I find these practices however, religious or not, to be an attack on the very character and nature of the holy gospel should they be practiced by someone who claims to be about Jesus.

    Following the logic of the landlord you mentioned, I would ultimately need to be against religious freedom and freedom of speech as well it would seem? What would you consider MORE sinful Don S: an unmarried couple living together or someone worshipping a false god? The “sincere religious ” standard should be the same should it not for the sexual sins you mention and for the sin of paganism?

    Involving the government adds another dimension yet to all this: If we deny two homos from marrying using the lethal force of the law , why should we also not deny two mormons from marrying or at least insisting that they first be sterilized so that they will not raise their kids in a religion that will send them straight to hell? Where do you see the greater real danger and innocents being harmed? Is this not really society condoning the very worst sin of all?

    Not everything that is sinful should be declared illegal. God himself demonstrated this principal by literally “condoning” sin (!) and legislating polygamy and divorce when He was in charge of the government.

    I am posting not to pick a fight with you, because I think we largely agree on what is moral and what is not.

    The point of my post is to tease out the fact that there is no small amount of complexity in the rather short and simple post you wrote about our responsibility regarding the moral behavior of others in our society.

    I am not staking out a position actually because I am not clear on where your point would leave us at logically at the end… Things are far, far from being clearcut here is all I am suggesting….

    Would you agree?

  • Don S

    Frank (FW), you missed the point of my post. I am not a landlord, and I wasn’t opining as to whether such a policy on the part of a landlord would be morally right or wrong. The point was, it should be no business of the government to force a business to conduct itself in a way that is opposed to the proprietor’s sincere religious faith. The marketplace is huge — there will always be plenty of landlords willing to rent to unmarried couples that want to “shack up”, etc. Why, if I have a 4 unit apartment building and want to make a little extra money by renting them out, do I have to rent to anyone, even those who I know will use that unit to further a sinful lifestyle?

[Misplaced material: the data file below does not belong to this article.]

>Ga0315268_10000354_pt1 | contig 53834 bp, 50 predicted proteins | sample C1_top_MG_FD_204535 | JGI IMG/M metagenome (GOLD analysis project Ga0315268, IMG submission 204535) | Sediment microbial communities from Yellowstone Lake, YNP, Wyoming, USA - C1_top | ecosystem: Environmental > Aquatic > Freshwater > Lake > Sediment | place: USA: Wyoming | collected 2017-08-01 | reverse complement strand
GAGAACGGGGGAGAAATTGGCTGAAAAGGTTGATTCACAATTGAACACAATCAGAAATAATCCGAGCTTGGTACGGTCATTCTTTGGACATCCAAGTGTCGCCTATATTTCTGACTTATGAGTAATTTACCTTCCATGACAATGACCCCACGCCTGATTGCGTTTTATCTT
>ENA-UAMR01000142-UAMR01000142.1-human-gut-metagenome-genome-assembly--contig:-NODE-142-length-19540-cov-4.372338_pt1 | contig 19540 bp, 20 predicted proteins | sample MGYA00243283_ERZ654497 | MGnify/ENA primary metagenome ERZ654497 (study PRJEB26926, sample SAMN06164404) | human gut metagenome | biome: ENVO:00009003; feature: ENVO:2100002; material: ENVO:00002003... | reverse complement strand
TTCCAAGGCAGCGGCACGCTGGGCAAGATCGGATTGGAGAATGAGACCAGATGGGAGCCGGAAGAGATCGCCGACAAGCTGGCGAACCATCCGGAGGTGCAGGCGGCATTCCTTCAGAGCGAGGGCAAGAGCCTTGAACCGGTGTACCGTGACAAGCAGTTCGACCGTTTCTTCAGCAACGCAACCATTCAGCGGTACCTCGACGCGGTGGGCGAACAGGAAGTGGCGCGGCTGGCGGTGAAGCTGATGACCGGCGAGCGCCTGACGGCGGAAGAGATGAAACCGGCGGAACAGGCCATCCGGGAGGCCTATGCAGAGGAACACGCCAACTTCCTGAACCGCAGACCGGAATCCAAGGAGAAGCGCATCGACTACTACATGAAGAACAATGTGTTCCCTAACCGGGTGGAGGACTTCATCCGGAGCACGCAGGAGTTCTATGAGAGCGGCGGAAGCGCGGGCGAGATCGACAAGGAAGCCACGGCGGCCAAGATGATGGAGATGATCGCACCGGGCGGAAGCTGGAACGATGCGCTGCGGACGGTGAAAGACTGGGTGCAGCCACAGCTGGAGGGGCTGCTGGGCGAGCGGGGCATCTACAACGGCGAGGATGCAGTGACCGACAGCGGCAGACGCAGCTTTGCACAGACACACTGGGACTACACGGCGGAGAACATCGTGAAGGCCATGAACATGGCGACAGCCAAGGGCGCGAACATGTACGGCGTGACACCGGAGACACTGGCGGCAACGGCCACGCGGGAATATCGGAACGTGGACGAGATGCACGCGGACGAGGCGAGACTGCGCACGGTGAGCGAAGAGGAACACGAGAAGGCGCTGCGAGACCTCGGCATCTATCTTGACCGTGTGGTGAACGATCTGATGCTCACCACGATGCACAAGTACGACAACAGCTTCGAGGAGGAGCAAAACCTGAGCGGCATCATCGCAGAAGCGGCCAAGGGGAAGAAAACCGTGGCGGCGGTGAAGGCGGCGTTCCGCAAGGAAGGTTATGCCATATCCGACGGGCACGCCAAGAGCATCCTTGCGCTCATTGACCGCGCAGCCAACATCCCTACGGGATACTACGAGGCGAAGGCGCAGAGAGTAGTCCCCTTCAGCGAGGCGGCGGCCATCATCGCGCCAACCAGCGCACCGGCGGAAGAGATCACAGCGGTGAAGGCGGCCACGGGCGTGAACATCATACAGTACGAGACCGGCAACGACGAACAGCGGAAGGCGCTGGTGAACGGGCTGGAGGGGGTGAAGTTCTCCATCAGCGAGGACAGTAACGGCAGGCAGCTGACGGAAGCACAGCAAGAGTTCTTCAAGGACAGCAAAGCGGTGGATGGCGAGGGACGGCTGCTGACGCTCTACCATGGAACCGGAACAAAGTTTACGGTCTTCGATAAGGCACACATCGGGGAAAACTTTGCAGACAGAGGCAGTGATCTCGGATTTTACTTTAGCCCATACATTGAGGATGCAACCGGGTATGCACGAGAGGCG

You turned things around by asking about making things illegal. I’m not saying that it should be illegal for an unmarried couple to shack up, or for a homosexual couple to live together. I would oppose any such laws as being well outside the scope of government in a free society. All I was saying is that, by the same token, business people should be free to make a living without being forced to undertake activities which, in their mind, are sinful. That’s all.

  • Don S

    Frank (FW), you missed the point of my post. I am not a landlord, and I wasn’t opining as to whether such a policy on the part of a landlord would be morally right or wrong. The point was, it should be no business of the government to force a business to conduct itself in a way that is opposed to the proprietor’s sincere religious faith. The marketplace is huge — there will always be plenty of landlords willing to rent to unmarried couples that want to “shack up”, etc. Why, if I have a 4 unit apartment building and want to make a little extra money by renting them out, do I have to rent to anyone, even those who I know will use that unit to further a sinful lifestyle?